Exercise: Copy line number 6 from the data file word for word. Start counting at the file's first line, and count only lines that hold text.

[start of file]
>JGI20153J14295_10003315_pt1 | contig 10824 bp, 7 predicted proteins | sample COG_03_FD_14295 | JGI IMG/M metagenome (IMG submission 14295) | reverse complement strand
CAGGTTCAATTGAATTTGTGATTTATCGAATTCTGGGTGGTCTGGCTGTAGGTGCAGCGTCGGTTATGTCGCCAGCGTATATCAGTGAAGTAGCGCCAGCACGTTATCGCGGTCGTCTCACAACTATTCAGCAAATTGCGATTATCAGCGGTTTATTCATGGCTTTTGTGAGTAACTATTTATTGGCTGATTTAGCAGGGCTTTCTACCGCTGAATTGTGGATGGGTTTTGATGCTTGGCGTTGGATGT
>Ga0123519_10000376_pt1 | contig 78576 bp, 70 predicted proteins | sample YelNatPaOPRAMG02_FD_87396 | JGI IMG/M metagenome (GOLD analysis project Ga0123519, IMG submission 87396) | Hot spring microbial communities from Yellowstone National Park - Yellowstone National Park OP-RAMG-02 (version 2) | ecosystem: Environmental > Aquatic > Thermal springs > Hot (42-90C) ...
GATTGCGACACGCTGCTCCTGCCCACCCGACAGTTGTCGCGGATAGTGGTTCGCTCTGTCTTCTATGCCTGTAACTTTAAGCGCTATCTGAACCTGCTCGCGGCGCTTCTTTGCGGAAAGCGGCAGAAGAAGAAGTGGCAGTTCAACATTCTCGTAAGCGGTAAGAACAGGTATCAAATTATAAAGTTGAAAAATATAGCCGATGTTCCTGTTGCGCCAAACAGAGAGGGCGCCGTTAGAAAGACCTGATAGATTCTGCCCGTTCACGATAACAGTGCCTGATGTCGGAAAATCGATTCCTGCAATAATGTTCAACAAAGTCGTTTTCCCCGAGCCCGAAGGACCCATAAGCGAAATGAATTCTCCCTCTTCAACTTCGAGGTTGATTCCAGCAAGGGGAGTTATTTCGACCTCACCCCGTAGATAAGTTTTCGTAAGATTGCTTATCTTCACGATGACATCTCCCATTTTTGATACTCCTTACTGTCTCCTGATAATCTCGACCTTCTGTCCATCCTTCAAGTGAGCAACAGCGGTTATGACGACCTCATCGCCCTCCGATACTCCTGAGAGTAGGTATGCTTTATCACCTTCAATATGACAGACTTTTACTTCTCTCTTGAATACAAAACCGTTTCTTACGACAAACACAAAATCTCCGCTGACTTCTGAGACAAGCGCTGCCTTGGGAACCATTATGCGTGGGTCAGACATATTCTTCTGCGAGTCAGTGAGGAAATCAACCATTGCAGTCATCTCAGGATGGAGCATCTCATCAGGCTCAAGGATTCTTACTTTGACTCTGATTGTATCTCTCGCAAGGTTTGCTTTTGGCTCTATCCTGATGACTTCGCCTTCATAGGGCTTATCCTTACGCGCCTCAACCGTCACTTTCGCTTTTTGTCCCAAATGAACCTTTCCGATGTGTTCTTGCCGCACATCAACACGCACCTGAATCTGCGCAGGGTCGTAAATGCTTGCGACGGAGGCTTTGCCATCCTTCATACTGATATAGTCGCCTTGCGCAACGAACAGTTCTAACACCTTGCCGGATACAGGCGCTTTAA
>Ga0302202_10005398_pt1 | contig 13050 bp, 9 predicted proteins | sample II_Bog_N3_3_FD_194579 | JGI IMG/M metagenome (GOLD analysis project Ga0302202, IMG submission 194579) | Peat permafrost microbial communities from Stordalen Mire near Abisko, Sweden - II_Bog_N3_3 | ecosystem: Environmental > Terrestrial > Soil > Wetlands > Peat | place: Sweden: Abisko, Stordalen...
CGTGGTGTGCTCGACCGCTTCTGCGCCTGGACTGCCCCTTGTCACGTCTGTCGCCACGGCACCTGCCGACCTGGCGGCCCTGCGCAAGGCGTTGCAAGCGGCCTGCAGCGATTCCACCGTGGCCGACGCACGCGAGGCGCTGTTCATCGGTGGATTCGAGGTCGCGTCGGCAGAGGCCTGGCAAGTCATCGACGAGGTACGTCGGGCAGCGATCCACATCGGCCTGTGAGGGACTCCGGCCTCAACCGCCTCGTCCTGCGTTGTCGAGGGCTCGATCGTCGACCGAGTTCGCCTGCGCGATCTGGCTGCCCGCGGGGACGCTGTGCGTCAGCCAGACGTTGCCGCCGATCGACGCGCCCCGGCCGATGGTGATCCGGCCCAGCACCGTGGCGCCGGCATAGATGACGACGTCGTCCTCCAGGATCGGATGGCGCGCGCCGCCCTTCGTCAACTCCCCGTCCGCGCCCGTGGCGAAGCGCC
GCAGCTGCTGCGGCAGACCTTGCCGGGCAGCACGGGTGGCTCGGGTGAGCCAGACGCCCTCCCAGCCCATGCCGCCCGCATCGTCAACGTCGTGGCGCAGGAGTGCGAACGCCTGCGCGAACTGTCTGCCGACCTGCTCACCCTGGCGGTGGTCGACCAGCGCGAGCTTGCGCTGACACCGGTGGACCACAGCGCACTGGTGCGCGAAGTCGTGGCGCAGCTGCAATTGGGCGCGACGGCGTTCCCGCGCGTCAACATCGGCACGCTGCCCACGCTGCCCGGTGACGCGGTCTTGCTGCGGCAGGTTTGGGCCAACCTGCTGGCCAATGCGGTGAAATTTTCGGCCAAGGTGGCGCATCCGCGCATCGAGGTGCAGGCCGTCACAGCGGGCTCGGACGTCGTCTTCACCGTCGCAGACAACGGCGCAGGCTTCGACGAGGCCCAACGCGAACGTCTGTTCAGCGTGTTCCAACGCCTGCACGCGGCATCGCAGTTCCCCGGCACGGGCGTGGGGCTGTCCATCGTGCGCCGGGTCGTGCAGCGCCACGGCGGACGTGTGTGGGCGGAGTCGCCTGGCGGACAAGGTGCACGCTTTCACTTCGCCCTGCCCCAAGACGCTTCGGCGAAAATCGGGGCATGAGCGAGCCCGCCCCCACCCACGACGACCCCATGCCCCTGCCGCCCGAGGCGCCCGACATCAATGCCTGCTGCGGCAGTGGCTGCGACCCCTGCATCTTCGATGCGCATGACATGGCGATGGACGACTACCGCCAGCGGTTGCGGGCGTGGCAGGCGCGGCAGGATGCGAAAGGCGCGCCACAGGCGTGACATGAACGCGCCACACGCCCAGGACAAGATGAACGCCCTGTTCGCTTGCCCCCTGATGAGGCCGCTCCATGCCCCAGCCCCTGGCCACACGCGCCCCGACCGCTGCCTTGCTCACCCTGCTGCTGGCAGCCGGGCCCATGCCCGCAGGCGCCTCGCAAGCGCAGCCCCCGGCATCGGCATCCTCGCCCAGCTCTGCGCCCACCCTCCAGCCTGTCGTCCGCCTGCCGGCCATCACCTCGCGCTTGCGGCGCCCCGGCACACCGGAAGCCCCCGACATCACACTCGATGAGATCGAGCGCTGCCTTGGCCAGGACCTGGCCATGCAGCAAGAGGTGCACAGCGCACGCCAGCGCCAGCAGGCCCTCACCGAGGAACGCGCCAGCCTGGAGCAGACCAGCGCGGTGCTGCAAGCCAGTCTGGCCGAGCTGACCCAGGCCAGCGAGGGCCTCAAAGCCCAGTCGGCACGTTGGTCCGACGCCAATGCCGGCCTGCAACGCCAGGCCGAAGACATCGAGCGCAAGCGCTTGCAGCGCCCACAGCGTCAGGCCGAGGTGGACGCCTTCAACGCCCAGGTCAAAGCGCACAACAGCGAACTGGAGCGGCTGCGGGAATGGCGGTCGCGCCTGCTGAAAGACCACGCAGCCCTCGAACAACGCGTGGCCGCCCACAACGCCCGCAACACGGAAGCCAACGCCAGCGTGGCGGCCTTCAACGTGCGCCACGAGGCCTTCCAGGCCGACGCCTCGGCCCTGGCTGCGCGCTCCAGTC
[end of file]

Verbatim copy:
CGTGGTGTGCTCGACCGCTTCTGCGCCTGGACTGCCCCTTGTCACGTCTGTCGCCACGGCACCTGCCGACCTGGCGGCCCTGCGCAAGGCGTTGCAAGCGGCCTGCAGCGATTCCACCGTGGCCGACGCACGCGAGGCGCTGTTCATCGGTGGATTCGAGGTCGCGTCGGCAGAGGCCTGGCAAGTCATCGACGAGGTACGTCGGGCAGCGATCCACATCGGCCTGTGAGGGACTCCGGCCTCAACCGCCTCGTCCTGCGTTGTCGAGGGCTCGATCGTCGACCGAGTTCGCCTGCGCGATCTGGCTGCCCGCGGGGACGCTGTGCGTCAGCCAGACGTTGCCGCCGATCGACGCGCCCCGGCCGATGGTGATCCGGCCCAGCACCGTGGCGCCGGCATAGATGACGACGTCGTCCTCCAGGATCGGATGGCGCGCGCCGCCCTTCGTCAACTCCCCGTCCGCGCCCGTGGCGAAGCGCC